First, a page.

The second night of the first Democratic presidential debate was billed as a face-off between front-runners former Vice President Biden and Senator Bernie Sanders, but it was California Senator Kamala Harris who took command of the stage Thursday night. Harris sparred with Biden over his recent comments about working with segregationists in the Senate and for his opposition to Delaware’s attempts to bus students in an effort to integrate its schools in the 1970s. “There was a little girl in California who was part of the second class to integrate her public schools, and she was bused to school every day. That little girl was me,” Harris said. We speak with Rashad Robinson, president of Color of Change.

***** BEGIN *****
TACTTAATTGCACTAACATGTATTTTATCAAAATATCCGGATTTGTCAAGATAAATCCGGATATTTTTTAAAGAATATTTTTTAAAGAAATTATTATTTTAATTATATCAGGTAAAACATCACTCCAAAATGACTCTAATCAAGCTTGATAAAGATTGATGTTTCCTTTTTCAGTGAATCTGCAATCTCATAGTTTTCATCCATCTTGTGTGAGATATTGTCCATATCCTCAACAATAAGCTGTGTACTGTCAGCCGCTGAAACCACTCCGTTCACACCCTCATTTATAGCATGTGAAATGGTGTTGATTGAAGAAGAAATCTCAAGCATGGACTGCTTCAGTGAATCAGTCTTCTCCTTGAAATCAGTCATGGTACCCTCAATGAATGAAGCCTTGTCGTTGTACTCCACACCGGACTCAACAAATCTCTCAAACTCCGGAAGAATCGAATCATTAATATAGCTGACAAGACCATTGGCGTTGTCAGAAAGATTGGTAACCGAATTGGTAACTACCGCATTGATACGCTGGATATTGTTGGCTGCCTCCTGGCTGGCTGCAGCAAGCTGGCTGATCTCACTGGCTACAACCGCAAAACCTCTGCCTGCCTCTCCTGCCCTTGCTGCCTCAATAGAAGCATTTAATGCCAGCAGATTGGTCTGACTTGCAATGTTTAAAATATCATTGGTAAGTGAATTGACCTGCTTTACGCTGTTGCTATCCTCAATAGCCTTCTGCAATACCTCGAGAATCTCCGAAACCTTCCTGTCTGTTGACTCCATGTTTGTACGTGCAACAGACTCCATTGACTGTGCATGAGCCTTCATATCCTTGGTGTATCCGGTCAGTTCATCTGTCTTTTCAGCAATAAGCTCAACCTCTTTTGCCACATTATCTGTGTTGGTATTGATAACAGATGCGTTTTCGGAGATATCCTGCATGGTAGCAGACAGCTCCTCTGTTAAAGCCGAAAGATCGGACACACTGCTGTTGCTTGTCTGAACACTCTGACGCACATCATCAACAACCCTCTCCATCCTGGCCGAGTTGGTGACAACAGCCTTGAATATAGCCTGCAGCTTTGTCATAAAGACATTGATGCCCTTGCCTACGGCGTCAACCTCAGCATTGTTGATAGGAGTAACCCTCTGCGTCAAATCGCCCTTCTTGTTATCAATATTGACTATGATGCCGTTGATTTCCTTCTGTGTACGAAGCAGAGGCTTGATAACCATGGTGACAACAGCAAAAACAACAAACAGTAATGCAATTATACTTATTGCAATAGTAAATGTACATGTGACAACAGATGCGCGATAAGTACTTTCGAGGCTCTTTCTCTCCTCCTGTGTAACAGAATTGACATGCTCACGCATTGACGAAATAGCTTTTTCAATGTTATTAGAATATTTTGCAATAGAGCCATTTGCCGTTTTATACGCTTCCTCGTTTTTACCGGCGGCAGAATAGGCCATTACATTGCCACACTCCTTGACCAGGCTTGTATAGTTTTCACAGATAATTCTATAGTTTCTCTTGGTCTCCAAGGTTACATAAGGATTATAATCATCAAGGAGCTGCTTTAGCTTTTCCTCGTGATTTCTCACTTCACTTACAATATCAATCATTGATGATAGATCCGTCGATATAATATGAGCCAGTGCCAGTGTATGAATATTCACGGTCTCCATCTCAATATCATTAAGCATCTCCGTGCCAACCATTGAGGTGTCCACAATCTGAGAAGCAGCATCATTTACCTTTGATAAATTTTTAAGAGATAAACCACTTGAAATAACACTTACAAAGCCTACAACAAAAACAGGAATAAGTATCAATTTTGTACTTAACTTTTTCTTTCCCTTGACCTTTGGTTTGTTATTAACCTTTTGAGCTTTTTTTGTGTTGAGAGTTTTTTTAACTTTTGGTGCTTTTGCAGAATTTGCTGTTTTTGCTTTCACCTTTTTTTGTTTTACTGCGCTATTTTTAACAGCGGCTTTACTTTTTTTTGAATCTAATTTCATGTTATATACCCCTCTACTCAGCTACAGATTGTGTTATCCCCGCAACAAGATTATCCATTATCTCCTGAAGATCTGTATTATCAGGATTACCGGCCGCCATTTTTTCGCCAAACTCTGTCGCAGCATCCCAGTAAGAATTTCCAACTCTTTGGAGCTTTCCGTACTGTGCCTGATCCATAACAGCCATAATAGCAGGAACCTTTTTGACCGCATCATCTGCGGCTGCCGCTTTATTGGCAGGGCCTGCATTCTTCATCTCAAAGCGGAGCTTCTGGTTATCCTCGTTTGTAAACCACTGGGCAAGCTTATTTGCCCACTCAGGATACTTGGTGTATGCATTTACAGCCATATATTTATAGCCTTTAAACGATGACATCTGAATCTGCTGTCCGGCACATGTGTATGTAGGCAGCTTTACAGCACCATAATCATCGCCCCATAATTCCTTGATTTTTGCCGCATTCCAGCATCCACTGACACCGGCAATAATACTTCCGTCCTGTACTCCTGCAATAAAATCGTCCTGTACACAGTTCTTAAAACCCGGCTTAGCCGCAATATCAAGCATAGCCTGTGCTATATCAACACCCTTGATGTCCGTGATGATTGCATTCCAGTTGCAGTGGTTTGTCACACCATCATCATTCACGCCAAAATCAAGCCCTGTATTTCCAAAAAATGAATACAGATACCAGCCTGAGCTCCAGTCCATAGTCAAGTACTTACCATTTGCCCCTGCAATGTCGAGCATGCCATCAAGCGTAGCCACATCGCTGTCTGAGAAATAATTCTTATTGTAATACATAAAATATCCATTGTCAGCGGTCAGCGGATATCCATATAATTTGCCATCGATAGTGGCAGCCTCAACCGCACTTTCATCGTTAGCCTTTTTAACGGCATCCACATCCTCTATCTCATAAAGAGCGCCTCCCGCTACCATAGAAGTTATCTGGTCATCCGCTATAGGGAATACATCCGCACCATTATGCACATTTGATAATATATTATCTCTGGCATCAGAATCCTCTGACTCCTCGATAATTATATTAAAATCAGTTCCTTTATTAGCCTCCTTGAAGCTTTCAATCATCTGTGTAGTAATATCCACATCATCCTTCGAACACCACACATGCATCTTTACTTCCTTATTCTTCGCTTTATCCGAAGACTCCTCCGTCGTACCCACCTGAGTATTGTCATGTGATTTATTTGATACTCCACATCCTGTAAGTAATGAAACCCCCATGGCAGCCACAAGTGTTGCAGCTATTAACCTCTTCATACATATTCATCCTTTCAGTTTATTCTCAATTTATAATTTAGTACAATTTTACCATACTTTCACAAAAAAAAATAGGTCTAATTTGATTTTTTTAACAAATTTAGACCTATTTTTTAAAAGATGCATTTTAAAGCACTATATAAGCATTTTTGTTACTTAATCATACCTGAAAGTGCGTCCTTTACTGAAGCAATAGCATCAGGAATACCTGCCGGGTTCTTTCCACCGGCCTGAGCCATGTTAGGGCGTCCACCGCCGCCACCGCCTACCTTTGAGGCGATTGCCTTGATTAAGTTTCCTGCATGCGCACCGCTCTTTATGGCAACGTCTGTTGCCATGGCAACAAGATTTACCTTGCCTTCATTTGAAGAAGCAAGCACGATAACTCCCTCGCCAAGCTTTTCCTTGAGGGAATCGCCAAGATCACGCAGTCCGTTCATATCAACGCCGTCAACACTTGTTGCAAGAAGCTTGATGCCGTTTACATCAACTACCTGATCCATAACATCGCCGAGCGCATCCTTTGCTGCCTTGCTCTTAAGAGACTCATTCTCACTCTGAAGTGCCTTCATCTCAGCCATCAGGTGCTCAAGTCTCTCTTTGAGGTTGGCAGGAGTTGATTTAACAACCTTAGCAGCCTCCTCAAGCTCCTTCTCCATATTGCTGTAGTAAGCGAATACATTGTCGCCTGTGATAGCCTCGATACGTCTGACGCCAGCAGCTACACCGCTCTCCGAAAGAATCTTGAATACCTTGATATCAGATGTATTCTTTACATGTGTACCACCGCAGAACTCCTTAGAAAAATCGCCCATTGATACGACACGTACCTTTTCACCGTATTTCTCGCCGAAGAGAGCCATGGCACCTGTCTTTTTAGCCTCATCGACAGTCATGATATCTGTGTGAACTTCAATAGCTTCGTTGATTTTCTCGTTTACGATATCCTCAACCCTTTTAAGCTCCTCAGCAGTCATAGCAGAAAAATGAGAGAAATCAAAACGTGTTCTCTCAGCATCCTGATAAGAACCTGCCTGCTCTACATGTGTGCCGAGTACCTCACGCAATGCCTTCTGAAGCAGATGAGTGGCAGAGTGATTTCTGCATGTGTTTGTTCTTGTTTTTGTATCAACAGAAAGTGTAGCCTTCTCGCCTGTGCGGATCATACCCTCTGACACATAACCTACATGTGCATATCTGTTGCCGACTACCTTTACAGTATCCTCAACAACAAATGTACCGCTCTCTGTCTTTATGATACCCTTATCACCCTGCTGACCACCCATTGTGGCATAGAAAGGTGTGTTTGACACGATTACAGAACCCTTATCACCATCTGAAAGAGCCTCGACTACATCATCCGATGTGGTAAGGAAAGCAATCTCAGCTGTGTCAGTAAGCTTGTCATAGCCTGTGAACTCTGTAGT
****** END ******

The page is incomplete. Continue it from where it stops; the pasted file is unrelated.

AMY GOODMAN: This is Democracy Now! I’m Amy Goodman, as we turn to the second night of the first Democratic presidential primary debate, which was billed as a face-off between the front-runners former Vice President Joe Biden and Senator Bernie Sanders. But that’s not quite how it turned out. It was California Senator Kamala Harris who took command of the stage as she sparred Thursday night over Biden’s recent comments about working with segregationists in the Senate and for his opposition to Delaware’s attempts to bus students in an effort to integrate its schools in the ’70s.